Police believed Giffords, who had been sworn in for her third term with the rest of the 112th Congress last week, was the primary target of the attack. Giffords, 40, was considered a moderate Democrat who favored immigration reform and who had been the subject of at least two “unfortunate incidents” during her recent campaign for re-election. Giffords defeated tea party candidate Jesse Kelly by just 4,000 votes.

In a typically heated congressional campaign in the recent, hyper-partisan midterm elections, Kelly blamed Giffords for supporting President Barack Obama’s health care bill and for her more liberal views on immigration reform, a sore subject in Arizona, a border state whose efforts to halt illegal immigration have drawn condemnation from liberals and the federal government.

She was one of the lawmakers targeted for defeat by Sarah Palin, former Republican vice presidential candidate and former governor of Alaska, who may be considering running for president in 2012. In a campaign posting on Palin’s Facebook page, Giffords’ district and 19 others were depicted within cross hairs.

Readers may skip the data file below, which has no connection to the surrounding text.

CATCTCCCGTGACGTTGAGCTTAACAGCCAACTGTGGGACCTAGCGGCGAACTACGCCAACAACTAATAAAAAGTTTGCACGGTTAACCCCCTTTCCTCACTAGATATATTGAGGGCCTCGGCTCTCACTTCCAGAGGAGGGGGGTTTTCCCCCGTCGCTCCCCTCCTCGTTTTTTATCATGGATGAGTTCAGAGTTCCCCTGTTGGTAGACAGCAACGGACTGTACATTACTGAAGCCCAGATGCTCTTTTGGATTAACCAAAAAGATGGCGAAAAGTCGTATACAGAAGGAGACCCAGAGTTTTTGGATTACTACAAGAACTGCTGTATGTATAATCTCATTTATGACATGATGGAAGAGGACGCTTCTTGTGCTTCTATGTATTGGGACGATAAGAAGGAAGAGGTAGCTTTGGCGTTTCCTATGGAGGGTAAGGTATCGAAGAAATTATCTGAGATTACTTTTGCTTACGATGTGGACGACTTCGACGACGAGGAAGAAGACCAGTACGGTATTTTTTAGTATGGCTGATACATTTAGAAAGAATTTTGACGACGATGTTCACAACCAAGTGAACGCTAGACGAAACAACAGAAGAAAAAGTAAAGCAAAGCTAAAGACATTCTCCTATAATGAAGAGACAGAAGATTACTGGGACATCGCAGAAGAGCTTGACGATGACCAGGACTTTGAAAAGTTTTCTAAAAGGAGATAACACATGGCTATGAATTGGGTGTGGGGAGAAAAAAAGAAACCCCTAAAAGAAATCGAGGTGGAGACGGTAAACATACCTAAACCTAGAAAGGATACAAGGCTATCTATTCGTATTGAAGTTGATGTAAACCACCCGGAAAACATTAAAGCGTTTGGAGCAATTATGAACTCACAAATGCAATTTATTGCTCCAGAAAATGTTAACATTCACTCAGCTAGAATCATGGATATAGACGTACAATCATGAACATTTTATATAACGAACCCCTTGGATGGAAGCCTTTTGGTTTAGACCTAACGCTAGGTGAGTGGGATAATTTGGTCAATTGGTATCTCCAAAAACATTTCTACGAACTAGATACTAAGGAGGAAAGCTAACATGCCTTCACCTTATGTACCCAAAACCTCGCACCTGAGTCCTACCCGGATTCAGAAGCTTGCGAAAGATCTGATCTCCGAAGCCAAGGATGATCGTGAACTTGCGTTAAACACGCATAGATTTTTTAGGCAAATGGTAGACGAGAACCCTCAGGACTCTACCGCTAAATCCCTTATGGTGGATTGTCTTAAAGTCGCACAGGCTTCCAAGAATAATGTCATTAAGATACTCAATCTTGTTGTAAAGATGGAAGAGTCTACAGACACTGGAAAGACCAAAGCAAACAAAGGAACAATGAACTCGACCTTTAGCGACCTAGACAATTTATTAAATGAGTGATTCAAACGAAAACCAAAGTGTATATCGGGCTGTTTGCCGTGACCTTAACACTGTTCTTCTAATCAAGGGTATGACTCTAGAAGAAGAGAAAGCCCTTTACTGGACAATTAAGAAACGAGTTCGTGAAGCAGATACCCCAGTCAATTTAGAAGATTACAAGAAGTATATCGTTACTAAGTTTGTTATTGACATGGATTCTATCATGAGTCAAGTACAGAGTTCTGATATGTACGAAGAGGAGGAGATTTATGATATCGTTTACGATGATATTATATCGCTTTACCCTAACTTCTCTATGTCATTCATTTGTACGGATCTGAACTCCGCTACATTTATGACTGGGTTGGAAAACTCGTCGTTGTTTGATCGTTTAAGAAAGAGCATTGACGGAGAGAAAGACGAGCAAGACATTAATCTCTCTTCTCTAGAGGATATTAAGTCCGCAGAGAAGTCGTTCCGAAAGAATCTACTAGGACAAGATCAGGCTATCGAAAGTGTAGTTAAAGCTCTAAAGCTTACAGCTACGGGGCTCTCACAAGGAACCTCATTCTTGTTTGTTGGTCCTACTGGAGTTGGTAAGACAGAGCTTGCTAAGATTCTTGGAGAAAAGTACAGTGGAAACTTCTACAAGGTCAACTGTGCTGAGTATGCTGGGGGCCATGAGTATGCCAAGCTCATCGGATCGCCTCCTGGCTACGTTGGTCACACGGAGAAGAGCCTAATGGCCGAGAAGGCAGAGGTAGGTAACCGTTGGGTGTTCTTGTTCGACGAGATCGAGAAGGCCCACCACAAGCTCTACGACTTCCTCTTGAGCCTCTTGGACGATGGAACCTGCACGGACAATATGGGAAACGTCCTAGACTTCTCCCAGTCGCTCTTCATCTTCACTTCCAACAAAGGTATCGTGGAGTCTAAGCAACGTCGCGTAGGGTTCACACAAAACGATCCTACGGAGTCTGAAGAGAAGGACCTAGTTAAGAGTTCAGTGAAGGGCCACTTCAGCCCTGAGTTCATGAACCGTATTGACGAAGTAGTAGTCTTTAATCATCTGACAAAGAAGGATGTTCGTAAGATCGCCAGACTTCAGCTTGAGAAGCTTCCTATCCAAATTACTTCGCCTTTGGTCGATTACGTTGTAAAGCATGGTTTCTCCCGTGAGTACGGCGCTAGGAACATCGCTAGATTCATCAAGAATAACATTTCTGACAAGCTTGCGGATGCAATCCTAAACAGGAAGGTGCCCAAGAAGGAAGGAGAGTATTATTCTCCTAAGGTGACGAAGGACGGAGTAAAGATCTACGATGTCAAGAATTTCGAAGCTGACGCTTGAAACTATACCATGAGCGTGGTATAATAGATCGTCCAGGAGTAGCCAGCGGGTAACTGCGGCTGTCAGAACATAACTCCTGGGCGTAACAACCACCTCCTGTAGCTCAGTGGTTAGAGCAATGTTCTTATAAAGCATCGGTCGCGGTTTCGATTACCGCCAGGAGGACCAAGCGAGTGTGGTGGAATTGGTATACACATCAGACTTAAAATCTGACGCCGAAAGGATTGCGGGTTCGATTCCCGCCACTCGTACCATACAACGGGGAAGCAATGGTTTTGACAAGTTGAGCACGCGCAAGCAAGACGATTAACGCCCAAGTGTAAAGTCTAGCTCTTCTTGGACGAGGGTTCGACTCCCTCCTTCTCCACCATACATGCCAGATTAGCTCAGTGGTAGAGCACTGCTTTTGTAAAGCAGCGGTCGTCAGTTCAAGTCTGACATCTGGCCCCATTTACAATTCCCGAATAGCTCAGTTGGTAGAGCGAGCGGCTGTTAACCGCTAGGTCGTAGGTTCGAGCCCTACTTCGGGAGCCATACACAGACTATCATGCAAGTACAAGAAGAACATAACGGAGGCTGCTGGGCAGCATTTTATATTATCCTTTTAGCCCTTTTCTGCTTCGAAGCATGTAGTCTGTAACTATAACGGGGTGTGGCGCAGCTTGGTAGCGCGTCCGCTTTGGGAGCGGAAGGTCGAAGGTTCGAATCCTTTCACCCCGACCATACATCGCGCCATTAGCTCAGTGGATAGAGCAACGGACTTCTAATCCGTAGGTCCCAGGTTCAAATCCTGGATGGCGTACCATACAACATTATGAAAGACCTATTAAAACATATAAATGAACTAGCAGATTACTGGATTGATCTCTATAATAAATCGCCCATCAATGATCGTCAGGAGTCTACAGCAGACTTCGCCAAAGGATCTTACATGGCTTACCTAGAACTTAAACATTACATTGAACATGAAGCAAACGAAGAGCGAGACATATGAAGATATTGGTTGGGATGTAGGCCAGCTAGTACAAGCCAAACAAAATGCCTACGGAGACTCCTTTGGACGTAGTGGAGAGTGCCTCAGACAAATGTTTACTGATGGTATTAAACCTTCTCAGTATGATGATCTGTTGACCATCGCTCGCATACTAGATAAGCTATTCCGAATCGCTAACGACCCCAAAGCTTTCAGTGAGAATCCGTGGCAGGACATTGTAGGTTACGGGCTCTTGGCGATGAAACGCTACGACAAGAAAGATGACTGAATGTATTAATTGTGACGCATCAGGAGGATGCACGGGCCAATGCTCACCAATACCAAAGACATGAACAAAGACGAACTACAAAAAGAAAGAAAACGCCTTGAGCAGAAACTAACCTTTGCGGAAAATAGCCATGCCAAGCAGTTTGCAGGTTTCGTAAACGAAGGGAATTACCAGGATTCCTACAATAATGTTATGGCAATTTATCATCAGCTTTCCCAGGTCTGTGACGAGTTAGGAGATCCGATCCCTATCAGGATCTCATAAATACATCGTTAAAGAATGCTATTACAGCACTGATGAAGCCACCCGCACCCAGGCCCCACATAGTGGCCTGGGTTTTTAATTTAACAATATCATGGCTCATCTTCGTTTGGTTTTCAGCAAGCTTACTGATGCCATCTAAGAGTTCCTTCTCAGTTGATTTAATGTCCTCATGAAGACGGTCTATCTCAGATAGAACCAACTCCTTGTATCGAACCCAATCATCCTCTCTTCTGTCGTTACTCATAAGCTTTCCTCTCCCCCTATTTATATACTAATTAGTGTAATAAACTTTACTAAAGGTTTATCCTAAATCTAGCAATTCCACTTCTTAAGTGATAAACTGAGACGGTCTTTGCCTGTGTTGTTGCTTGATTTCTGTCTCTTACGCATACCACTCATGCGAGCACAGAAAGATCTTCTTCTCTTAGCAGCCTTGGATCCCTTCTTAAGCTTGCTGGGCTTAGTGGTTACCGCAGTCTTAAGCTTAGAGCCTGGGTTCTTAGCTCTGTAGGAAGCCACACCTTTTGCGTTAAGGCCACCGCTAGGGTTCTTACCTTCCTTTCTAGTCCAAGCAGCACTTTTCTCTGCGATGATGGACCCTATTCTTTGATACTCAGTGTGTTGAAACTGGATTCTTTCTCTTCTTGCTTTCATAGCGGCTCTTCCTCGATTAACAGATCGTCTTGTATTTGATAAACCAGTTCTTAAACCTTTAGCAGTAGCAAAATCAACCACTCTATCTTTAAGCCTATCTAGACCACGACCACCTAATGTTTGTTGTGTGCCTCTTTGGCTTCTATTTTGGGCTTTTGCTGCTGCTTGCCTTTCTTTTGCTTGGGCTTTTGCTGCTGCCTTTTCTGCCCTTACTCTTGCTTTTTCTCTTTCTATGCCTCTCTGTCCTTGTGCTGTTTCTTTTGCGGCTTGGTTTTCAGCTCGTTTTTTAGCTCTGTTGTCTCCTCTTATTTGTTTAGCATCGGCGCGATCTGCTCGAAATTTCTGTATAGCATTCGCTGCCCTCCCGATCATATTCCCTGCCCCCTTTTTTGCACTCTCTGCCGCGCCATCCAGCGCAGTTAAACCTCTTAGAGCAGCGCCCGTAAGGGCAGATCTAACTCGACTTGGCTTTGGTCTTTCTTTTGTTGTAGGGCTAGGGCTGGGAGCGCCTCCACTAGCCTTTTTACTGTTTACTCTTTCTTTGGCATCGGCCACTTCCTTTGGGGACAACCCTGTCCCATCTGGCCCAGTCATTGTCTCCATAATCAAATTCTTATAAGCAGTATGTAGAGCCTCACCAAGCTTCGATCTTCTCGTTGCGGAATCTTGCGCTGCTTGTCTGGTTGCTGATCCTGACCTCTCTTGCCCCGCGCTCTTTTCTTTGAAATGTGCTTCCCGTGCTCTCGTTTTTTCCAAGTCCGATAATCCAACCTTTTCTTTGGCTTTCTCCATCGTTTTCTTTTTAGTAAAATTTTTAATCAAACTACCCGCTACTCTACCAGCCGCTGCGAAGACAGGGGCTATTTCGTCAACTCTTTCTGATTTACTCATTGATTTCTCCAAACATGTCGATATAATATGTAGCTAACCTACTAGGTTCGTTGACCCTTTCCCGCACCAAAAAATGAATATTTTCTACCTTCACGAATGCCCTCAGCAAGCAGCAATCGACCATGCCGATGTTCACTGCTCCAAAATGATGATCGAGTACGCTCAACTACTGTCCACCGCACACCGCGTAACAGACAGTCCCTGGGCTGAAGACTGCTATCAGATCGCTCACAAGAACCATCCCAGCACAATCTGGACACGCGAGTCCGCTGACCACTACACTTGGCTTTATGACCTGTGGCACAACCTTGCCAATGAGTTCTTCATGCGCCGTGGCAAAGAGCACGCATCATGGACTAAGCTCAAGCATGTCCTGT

Palin has expressed her condolences about the shootings.

“The phrase ‘Don’t retreat; reload,’ putting cross hairs on congressional districts as targets. These sorts of things, I think, invite the kind of toxic rhetoric that can lead unstable people to believe this is an acceptable response,” Sen. Richard Durbin, D-Ill., said on CNN’s “State of the Union.”

“And I think that we all have an obligation, both political parties – and let me salute the senior senator from Arizona, John McCain, whose statement yesterday was clear and unequivocal that we are not accepting this kind of conduct as being anywhere near the mainstream,” he said.

In a televised statement from a government building near his hometown of West Chester, Ohio, House Speaker John Boehner asked that flags at the Capitol be flown at half-staff in honor of the victims. He again condemned violence.

“An attack on one who serves is an attack on all who serve,” Boehner said. “Such acts of violence have no place in our society.”